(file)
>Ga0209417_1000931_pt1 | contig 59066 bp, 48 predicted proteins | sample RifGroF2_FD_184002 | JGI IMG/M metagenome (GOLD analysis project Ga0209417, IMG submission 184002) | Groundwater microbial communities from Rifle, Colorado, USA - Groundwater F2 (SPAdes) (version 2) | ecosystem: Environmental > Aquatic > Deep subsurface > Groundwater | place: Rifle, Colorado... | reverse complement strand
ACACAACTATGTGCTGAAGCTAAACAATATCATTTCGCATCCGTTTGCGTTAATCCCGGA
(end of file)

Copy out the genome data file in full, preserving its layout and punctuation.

>Ga0209417_1000931_pt1 | contig 59066 bp, 48 predicted proteins | sample RifGroF2_FD_184002 | JGI IMG/M metagenome (GOLD analysis project Ga0209417, IMG submission 184002) | Groundwater microbial communities from Rifle, Colorado, USA - Groundwater F2 (SPAdes) (version 2) | ecosystem: Environmental > Aquatic > Deep subsurface > Groundwater | place: Rifle, Colorado... | reverse complement strand
ACACAACTATGTGCTGAAGCTAAACAATATCATTTCGCATCCGTTTGCGTTAATCCCGGA